Crossett, Arkansas, pastor David Bouie leads fight against Koch Industries over environmental injustice and corporate accountability in Company Town (photo by Nicolaus Czarnecki)

COMPANY TOWN (Natalie Kottke-Masocco & Erica Sardarian, 2016)
Cinema Village
22 East 12th St. between University Pl. & Fifth Ave.
Opens Friday, September 8

In Company Town, director, writer, and producer Natalie Kottke-Masocco and codirector, writer, and producer Erica Sardarian investigate the cancer cluster affecting Crossett, Arkansas, which has experienced an alarming number of men, women, and children suffering from the disease. Pastor David Bouie and others firmly place the blame on illegal dumping and sewage wastewater from the local Georgia-Pacific paper and chemical plant, which was purchased by Koch Industries, owned by controversial billionaire brothers Charles and David Koch, in 2005. Kottke-Masocco and Sardarian spent nearly four years in Crossett, documenting the town’s fight against big business, an uphill battle all the way as it makes its case to the EPA, the Crossett Water Commission, ADEQ (Arkansas Department of Environmental Quality), the Arkansas Department of Health, and other organizations that are responsible for public health issues. “Koch Industries is one of the all-time champions of using the levers of political influence throughout the nation . . . and, yes, including Arkansas,” says investigative journalist and professor Charles Lewis. Former Obama administration environmental adviser Van Jones adds, “This is happening all across America; this is not just about one town. This is about a whole series of small towns in vulnerable neighborhoods that are being preyed upon by economic power and big polluters. They think they can get away with this. It is a century-defining problem, but it’s going to be resolved by little towns like Crossett fighting their way to some kind of justice.” The fight is led by Pastor Bouie, who refuses to take no for an answer as Crossett, the Forestry Capital of the World, uncovers the abuses by Georgia-Pacific and the “door-to-door cancer” occurring in the town of about 5,500 people, primarily of African-American heritage. Among those residents willing to go on camera and speak out against the plant that is also the financial lifeblood of the community are Jessie Johnson, Hazel Parker, Leona Edwards, young child and cancer sufferer Simone Smith, and former GP contractor Ken Atkins. They are joined by environmental scientist (and folk musician) Barry Sulkin; Elaine Shannon, editor in chief of Environmental Working Group; Huffington Post reporter Paul Blumenthal; research scientist Anthony Samsel; chemist Wilma Subra of the Louisiana Environmental Action Network; whistleblower Diki Guice, who only reveals his identity after he loses his job at GP; environmental law and policy expert Heather White; and Ouachita Riverkeeper Cheryl Slavant, who declares, “Everyone who lives in Crossett or works in Crossett is in danger.”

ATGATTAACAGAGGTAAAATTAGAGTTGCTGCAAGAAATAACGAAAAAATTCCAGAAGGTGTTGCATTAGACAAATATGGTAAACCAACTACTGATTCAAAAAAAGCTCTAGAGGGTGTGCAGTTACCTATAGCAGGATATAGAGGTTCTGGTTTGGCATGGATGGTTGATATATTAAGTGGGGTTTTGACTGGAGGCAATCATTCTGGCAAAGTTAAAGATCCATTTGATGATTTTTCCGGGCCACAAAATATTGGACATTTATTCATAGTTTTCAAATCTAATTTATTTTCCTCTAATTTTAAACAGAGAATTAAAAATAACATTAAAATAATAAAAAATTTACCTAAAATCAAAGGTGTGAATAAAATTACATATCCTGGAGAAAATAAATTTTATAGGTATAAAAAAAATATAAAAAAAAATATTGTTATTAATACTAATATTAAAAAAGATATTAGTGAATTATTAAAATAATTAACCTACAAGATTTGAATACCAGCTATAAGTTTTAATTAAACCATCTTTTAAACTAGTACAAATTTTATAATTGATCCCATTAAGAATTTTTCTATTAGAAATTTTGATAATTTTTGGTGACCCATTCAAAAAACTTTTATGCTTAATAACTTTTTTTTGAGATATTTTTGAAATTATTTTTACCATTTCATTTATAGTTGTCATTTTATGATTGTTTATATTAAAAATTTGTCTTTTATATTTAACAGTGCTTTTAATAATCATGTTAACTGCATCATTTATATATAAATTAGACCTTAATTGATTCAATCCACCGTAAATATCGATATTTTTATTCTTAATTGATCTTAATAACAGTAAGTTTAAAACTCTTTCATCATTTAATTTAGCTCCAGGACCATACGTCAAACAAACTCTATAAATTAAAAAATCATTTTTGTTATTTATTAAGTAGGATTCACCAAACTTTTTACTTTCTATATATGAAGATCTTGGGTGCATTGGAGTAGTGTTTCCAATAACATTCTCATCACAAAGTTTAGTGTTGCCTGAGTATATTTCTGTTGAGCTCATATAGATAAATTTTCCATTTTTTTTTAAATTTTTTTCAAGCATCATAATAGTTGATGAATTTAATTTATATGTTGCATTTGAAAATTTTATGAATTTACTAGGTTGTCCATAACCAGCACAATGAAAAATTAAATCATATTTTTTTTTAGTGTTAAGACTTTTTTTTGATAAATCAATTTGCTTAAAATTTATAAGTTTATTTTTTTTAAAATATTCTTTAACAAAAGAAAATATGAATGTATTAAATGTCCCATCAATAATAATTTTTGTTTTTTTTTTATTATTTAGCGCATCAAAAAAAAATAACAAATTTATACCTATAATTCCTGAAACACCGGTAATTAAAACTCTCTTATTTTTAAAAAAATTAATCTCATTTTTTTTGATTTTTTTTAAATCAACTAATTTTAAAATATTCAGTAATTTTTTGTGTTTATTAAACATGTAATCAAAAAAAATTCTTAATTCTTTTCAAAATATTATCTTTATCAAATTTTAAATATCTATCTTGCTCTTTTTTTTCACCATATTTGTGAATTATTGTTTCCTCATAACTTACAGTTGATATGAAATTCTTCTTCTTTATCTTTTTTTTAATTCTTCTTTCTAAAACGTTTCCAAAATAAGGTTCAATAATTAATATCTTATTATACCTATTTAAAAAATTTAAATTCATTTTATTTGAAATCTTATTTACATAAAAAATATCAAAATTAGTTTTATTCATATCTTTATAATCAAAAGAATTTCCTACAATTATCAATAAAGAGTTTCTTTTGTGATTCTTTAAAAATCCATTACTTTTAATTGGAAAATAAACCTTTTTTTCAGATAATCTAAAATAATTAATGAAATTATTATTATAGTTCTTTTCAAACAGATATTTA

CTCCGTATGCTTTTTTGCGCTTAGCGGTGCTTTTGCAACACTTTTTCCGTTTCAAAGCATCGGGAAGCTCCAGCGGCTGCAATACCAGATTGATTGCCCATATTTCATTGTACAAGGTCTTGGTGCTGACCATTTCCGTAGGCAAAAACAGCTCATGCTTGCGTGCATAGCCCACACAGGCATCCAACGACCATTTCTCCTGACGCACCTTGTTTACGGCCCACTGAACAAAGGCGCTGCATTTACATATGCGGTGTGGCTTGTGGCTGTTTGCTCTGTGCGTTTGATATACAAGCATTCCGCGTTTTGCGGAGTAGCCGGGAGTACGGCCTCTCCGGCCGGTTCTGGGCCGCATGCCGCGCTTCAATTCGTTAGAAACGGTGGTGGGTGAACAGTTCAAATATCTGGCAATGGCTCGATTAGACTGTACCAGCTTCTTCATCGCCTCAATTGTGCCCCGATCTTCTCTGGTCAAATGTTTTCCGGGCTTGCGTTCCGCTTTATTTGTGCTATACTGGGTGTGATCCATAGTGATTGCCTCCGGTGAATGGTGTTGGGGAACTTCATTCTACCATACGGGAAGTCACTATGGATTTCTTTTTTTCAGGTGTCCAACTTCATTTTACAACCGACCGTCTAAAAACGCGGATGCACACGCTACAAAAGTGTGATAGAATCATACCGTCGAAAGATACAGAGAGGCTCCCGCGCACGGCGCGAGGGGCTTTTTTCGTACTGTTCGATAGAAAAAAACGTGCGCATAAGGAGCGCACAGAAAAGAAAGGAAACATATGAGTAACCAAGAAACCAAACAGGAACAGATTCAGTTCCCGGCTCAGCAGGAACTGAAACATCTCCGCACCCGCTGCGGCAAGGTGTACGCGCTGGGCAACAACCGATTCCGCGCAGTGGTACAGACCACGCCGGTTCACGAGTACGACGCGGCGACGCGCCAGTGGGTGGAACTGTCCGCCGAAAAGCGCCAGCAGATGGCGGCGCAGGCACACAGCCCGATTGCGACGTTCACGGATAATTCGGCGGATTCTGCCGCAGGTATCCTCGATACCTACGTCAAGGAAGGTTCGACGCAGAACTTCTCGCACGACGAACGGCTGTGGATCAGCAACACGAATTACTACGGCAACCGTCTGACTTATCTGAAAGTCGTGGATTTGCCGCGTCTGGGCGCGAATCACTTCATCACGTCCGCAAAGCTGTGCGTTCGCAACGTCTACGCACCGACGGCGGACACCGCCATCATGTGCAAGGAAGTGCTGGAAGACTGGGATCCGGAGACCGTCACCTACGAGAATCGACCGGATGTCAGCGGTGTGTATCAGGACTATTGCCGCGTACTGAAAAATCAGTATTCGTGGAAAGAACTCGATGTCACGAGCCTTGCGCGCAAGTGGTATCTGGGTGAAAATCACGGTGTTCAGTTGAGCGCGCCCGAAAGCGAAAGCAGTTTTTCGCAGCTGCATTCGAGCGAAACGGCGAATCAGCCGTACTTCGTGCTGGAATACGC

Nicolaus Czarnecki

A community comes together to fight environmental and corporate injustice in Company Town (photo by Nicolaus Czarnecki)

Company Town is one of those documentaries that reveals mind-boggling injustice, where the average person seemingly has no recourse against corporate greed and a government turning its back on them. When regional EPA administrators finally do come to Crossett to check out the residents’ claims firsthand, it is clear that Georgia-Pacific, which did not respond to requests from the filmmakers to participate in the film in any way, was warned in advance and has made some changes that last only a week. Despite evidence that families in eleven of fifteen homes on one block have members who have died from or are battling cancer, the various government organizations don’t find that unusual. Pastor Bouie, who is also a former GP employee and reserve deputy sheriff, is determined to never give up. “How many of us that have worked to keep the company going, keep the company in business, how many of us have to die? How many of our children and family members have to die in order to keep one job at this plant?” he says. And his wife, Barbara Bouie, states the situation very succinctly. “They know what they’re doing is wrong, and they need to correct it.” Unfortunately, there is still a long way to go. The film opens September 8 at Cinema Village, with the 8:00 shows Friday and Saturday night followed by Q&As with Kottke-Masocco and Sardarian along with producer Adam Paul Smith and cinematographer, editor, and producer Edgar Sardarian. The Friday night discussion will also feature New York State attorney general Eric Schneiderman and members of the cast.


Film Socialisme

Good luck figuring out what Godard’s Film Socialisme is about

FILM SOCIALISME (Jean-Luc Godard, 2010)
BAMcinématek, BAM Rose Cinemas
30 Lafayette Ave. between Ashland Pl. & St. Felix St.
Friday, September 8, 7:00 & 9:30
Series runs September 8-17